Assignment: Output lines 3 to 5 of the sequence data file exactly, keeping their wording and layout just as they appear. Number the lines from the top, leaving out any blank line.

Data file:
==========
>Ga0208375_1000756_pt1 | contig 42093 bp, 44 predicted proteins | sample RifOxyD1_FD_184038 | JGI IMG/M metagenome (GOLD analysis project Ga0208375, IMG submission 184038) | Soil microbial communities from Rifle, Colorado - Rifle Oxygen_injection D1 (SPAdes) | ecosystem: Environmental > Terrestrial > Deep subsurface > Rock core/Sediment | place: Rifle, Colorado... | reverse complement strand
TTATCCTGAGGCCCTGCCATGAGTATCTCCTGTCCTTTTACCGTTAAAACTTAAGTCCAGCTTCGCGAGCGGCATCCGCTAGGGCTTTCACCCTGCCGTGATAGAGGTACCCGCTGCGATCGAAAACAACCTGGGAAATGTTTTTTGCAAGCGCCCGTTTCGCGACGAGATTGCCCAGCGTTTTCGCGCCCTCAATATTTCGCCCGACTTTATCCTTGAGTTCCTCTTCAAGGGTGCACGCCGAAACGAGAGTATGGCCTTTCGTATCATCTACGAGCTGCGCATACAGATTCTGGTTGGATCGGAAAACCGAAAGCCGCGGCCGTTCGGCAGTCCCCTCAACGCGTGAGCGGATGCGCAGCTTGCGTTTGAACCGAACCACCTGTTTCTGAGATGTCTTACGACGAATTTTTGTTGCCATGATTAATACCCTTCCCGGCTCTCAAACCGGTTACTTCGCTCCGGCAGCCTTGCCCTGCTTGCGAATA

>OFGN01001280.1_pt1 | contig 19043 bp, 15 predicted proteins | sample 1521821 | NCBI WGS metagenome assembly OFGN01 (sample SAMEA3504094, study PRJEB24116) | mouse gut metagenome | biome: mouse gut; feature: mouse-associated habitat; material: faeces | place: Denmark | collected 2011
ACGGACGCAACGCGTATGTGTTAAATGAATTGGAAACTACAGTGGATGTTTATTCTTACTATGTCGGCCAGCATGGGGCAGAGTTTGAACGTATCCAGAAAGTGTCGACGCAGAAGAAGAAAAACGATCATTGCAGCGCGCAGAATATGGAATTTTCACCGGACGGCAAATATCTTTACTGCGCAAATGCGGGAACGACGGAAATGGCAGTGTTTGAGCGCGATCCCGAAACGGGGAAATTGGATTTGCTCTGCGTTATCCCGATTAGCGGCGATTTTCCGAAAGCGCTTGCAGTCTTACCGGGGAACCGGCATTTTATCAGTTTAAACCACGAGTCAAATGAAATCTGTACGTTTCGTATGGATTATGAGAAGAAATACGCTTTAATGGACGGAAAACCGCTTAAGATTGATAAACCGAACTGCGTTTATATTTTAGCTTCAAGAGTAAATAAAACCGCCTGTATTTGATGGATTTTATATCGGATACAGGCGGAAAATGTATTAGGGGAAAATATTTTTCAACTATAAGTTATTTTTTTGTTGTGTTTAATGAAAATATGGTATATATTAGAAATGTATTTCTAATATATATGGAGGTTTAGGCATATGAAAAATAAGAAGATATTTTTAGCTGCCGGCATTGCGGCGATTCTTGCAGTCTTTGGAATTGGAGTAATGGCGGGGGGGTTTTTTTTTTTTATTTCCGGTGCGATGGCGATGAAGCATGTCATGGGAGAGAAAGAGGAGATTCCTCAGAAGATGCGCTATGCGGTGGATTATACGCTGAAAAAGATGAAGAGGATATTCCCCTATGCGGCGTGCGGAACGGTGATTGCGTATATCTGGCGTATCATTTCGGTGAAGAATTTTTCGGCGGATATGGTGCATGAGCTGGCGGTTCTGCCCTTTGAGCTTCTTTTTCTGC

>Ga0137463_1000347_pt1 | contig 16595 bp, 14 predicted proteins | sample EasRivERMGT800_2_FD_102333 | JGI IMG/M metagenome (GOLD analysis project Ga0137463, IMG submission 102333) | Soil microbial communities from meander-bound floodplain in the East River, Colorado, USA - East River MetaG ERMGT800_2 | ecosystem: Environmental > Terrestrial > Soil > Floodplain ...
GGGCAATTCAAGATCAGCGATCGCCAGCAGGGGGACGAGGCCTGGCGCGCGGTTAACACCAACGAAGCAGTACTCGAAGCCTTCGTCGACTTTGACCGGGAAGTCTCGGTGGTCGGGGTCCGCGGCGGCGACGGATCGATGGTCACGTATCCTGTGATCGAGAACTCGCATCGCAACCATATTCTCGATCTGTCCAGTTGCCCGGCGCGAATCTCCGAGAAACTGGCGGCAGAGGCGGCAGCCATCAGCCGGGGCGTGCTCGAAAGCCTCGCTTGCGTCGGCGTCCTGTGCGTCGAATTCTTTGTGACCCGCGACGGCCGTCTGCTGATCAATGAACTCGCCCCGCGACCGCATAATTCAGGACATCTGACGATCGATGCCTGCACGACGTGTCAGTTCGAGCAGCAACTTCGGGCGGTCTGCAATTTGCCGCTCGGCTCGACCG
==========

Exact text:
>OFGN01001280.1_pt1 | contig 19043 bp, 15 predicted proteins | sample 1521821 | NCBI WGS metagenome assembly OFGN01 (sample SAMEA3504094, study PRJEB24116) | mouse gut metagenome | biome: mouse gut; feature: mouse-associated habitat; material: faeces | place: Denmark | collected 2011
ACGGACGCAACGCGTATGTGTTAAATGAATTGGAAACTACAGTGGATGTTTATTCTTACTATGTCGGCCAGCATGGGGCAGAGTTTGAACGTATCCAGAAAGTGTCGACGCAGAAGAAGAAAAACGATCATTGCAGCGCGCAGAATATGGAATTTTCACCGGACGGCAAATATCTTTACTGCGCAAATGCGGGAACGACGGAAATGGCAGTGTTTGAGCGCGATCCCGAAACGGGGAAATTGGATTTGCTCTGCGTTATCCCGATTAGCGGCGATTTTCCGAAAGCGCTTGCAGTCTTACCGGGGAACCGGCATTTTATCAGTTTAAACCACGAGTCAAATGAAATCTGTACGTTTCGTATGGATTATGAGAAGAAATACGCTTTAATGGACGGAAAACCGCTTAAGATTGATAAACCGAACTGCGTTTATATTTTAGCTTCAAGAGTAAATAAAACCGCCTGTATTTGATGGATTTTATATCGGATACAGGCGGAAAATGTATTAGGGGAAAATATTTTTCAACTATAAGTTATTTTTTTGTTGTGTTTAATGAAAATATGGTATATATTAGAAATGTATTTCTAATATATATGGAGGTTTAGGCATATGAAAAATAAGAAGATATTTTTAGCTGCCGGCATTGCGGCGATTCTTGCAGTCTTTGGAATTGGAGTAATGGCGGGGGGGTTTTTTTTTTTTATTTCCGGTGCGATGGCGATGAAGCATGTCATGGGAGAGAAAGAGGAGATTCCTCAGAAGATGCGCTATGCGGTGGATTATACGCTGAAAAAGATGAAGAGGATATTCCCCTATGCGGCGTGCGGAACGGTGATTGCGTATATCTGGCGTATCATTTCGGTGAAGAATTTTTCGGCGGATATGGTGCATGAGCTGGCGGTTCTGCCCTTTGAGCTTCTTTTTCTGC

>Ga0137463_1000347_pt1 | contig 16595 bp, 14 predicted proteins | sample EasRivERMGT800_2_FD_102333 | JGI IMG/M metagenome (GOLD analysis project Ga0137463, IMG submission 102333) | Soil microbial communities from meander-bound floodplain in the East River, Colorado, USA - East River MetaG ERMGT800_2 | ecosystem: Environmental > Terrestrial > Soil > Floodplain ...